Wednesday, April 10, 2019
Baseball Watch: The Natural (1984)
When I was a kid, for some reason my parents took me to see The Natural (1984). My memory is that I walked out, told them I didn't understand it, and somehow got in trouble for making that statement - which just led to further confusion. I dunno. Not everything makes sense when you're 8 or 9.
In the intervening 35 years, I hadn't rewatched the film. Not because I was traumatized, but I just never got around to it. And that's unfortunate - because The Natural is a fine movie and the sort no one is making anymore. Lyrical, with craftsmanship to spare, spanning decades, borrowing from other myths to create a new mythology, blending grounded reality with fantasy and the remarkable stories embedded in sport - it's an ambitious film, and I can't knock it.
During a certain window, director Barry Levinson turned out a series of great movies, from Wag the Dog to Rain Man, of all different stripes, and he took some phenomenal chances, trying to capture mood and atmosphere to tell stories that were not always 100% successful but still interesting (see: Toys). He dabbled in TV to bring us Homicide and he continues to be busy with a wide number of projects now that he's more of a producer/ executive producer. But, man, the guy could direct.
The entire film was seemingly shot in magic hour, the sun-dappled look both nostalgic and romantic, fitting the fairy-tale mood of the movie. And if we're talking about a fantastic fictional story of the rise of a baseball player in pre-WWII America, and you've ever spent time in one of the grand old ballparks, dug into the way the truly dedicated fans think of and revere the game, it's a deeply fitting topic for the treatment. Baseball is a sport steeped in 150 years of memory with it's most ardent fans (I am not one, and love that I'll never know 1/4 of all I could about just the Cubs) able to discuss players who died before the Eisenhower administration. Rule changes (necessary ones) are seen as heresy. Even player behavior and decorum is closely monitored by some fans who see anything but a mid-20th Century male stoicism as an insult to the game. The vision of brightly colored uniforms, jumbotrons displaying scores and furry mascots blends seamlessly with sepia-toned photos of young men (who all look far rougher than any 20-something today) in loose-fitting pin-striped outfits, kneeling in dry, dusty fields. Clubs still talk about curses with origins in a time before stadiums had electric lighting.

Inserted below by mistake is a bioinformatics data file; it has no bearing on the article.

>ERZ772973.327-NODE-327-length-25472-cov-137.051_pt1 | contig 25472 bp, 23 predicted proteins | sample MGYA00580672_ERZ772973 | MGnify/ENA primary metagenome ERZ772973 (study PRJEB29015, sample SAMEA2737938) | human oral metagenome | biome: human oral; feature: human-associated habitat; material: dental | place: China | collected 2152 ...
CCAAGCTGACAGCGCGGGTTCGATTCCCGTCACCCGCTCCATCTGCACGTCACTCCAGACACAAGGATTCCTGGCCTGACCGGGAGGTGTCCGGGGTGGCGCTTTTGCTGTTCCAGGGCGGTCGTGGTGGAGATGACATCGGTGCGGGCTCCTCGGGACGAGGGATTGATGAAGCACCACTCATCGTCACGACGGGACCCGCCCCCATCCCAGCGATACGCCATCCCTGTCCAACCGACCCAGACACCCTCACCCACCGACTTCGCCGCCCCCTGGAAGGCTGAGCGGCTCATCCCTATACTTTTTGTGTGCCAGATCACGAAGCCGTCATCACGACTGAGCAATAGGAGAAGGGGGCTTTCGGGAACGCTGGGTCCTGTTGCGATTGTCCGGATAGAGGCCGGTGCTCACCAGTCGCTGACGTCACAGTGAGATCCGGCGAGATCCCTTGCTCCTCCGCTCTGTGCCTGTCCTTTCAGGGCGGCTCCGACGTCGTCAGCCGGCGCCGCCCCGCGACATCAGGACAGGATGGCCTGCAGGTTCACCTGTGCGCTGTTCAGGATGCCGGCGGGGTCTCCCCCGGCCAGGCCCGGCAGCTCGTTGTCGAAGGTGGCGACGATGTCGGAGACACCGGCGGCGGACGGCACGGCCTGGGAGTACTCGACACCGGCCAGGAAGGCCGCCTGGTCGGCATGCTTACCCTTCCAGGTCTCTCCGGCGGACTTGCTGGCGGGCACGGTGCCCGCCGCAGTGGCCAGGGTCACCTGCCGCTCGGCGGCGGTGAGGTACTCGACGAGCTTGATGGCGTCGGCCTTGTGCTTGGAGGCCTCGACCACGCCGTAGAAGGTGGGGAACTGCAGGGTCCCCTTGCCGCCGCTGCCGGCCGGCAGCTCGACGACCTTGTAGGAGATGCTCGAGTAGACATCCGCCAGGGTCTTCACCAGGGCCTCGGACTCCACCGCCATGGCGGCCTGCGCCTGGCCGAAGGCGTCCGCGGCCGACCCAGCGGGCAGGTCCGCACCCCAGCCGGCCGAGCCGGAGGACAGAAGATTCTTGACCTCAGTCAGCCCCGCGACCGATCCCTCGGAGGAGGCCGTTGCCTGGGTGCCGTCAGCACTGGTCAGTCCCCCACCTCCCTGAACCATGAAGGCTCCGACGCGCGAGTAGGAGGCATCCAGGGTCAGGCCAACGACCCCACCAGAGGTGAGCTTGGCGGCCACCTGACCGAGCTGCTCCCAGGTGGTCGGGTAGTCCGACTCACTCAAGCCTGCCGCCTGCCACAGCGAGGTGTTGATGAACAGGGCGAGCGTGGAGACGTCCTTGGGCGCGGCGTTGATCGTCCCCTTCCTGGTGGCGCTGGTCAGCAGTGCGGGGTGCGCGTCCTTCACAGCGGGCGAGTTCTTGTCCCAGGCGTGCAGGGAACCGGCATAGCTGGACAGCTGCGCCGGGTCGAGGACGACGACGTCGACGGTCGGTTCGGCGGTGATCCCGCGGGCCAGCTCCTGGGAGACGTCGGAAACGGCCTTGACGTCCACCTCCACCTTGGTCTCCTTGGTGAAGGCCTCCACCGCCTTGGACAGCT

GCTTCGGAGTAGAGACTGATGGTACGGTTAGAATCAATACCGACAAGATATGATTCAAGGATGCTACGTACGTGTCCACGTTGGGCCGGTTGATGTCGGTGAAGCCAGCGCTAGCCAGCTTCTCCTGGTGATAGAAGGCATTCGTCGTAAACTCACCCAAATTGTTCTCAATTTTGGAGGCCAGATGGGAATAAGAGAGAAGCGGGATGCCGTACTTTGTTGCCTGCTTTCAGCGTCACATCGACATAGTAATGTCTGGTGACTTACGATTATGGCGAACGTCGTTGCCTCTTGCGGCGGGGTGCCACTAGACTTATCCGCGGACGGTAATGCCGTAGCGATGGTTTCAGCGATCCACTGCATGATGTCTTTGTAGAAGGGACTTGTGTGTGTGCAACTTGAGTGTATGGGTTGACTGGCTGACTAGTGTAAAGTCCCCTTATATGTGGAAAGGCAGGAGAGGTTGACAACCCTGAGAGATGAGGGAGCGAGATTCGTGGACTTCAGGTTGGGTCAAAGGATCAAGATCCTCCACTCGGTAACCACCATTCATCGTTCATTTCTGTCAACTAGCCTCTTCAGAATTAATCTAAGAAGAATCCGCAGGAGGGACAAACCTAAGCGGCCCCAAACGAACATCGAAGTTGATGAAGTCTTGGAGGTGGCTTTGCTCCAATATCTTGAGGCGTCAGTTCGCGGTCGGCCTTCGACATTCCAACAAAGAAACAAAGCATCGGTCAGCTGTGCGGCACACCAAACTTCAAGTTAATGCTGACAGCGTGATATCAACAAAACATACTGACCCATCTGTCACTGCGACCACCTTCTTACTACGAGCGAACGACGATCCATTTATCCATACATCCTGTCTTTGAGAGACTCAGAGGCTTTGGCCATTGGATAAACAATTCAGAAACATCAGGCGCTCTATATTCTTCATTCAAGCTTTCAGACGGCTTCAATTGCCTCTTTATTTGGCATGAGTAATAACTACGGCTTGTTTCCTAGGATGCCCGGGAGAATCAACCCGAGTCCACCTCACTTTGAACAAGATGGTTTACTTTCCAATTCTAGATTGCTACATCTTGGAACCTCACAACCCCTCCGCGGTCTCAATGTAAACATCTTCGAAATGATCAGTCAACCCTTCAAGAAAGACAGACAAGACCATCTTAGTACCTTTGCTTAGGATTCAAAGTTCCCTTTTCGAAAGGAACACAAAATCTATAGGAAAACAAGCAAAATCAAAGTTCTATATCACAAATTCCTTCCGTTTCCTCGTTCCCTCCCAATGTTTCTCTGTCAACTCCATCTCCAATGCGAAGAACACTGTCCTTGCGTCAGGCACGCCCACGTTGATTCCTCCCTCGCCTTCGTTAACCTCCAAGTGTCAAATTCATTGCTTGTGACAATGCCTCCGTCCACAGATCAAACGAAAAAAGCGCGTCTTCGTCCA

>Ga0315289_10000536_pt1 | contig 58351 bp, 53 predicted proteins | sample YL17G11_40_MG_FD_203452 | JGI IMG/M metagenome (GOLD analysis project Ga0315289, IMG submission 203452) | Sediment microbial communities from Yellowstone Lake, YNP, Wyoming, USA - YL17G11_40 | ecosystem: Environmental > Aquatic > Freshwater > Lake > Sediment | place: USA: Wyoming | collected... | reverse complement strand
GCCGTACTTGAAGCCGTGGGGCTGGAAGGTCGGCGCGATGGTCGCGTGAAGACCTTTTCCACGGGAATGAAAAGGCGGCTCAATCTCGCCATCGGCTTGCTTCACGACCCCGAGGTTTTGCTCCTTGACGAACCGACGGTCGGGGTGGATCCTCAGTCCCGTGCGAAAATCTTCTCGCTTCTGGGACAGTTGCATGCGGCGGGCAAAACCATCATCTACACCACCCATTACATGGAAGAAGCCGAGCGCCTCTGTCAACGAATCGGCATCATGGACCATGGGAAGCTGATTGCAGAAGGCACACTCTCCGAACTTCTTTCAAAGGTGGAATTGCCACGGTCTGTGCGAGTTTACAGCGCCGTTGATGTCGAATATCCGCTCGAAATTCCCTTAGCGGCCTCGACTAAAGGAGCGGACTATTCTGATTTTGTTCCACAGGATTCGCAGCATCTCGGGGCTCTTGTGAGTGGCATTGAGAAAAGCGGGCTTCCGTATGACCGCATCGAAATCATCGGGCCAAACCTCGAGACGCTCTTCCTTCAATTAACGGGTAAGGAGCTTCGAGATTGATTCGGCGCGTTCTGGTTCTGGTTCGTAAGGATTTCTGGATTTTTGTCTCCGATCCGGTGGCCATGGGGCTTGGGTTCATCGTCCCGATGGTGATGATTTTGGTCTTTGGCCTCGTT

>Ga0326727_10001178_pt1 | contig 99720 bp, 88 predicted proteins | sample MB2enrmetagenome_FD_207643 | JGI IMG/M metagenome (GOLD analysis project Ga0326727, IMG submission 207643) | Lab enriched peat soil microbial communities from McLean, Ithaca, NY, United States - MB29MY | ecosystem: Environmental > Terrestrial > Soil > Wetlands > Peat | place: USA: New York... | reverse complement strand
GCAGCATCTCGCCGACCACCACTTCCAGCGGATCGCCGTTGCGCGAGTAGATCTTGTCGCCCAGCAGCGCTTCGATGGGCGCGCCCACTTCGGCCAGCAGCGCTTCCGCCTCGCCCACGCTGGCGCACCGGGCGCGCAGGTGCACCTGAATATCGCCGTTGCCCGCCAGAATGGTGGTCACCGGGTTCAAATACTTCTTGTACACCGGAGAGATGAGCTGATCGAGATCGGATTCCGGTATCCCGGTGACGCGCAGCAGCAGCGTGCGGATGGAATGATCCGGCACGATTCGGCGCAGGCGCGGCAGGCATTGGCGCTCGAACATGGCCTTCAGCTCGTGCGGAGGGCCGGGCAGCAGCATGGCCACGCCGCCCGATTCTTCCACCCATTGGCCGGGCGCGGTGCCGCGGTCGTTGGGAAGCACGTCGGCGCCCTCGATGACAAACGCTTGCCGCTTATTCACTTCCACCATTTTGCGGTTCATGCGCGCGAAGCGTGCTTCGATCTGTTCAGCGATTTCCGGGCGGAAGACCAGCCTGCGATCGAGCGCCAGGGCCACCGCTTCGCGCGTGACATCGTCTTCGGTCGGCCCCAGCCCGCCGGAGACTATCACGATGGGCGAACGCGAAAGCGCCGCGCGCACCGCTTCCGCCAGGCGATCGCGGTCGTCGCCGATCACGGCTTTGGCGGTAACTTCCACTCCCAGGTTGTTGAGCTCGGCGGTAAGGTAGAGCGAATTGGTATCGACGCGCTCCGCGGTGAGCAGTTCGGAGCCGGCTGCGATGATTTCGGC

The Natural may be a sports fantasy for the more seasoned adult, wiser in the ways of the world when success hits - but not invulnerable to missteps. Against the streets of late-Depression America, the movie works in the same realm as Arthurian legend - our hero playing for The Knights, his success tied to a certain moral purity he has to uphold - spoiled when he leaves the safe confines of upstate New York and finds himself with scandalous women and those who would exploit him. Things go south, and Roy Hobbs, a kid on the verge of becoming the greatest there ever was, disappears for 16 years, only to wander into the dugout of a failing team in the first weeks of what looks to be a dismal season. Middle-aged (Redford was near 50 when the film was released, but playing 35 - a senior citizen in baseball terms), unknown and taciturn, his new manager, dealing with issues of his own, is furious at what he's been sent. Until, of course, Hobbs gets a shot at bat with "Wonderboy" the possibly enchanted bat.
The film contains what would now be considered a wildly all-star cast (then anchored by megastar Robert Redford), we have Barbara Hershey, Glenn Close, Kim Basinger, Wilford Brimley, Robert Duvall, Joe Don Bakker, Richard Farnsworth, Robert Prosky, and a curiously uncredited Darren MacGavin. Maybe it was considered as such then, but it's a huge thing to see all these people, plus a very young Michael Madsen as a would-be-star right fielder.
I forgive my young self for not getting the film. The themes no doubt went clear over my head - although I vaguely remember getting that messing around with more than one woman was trouble for ballplayers. But the dialog is simple, clean and perfectly elliptical, never quite expressing the full thoughts of characters, the action on the screen, slow and steady as it might be, carrying the story. Of course, Redford's immense talent doesn't hurt to convey what we need to know, and I don't think I need to tell you Glenn Close can play fifteen separate emotions and thoughts simultaneously and convincingly as she tries to sort out what it means to see Roy Hobbs again.
In short: I am very sorry I hadn't watched this movie again over the decades. It's not everyone's cup of tea, and it may play particularly well to things I like in movies, but like a ballgame, it has a pacing with drama in the margins and moves occurring when it seems like not much is happening, with short bursts of great activity and moments of heartbreak and triumph. I dug the hell out of it.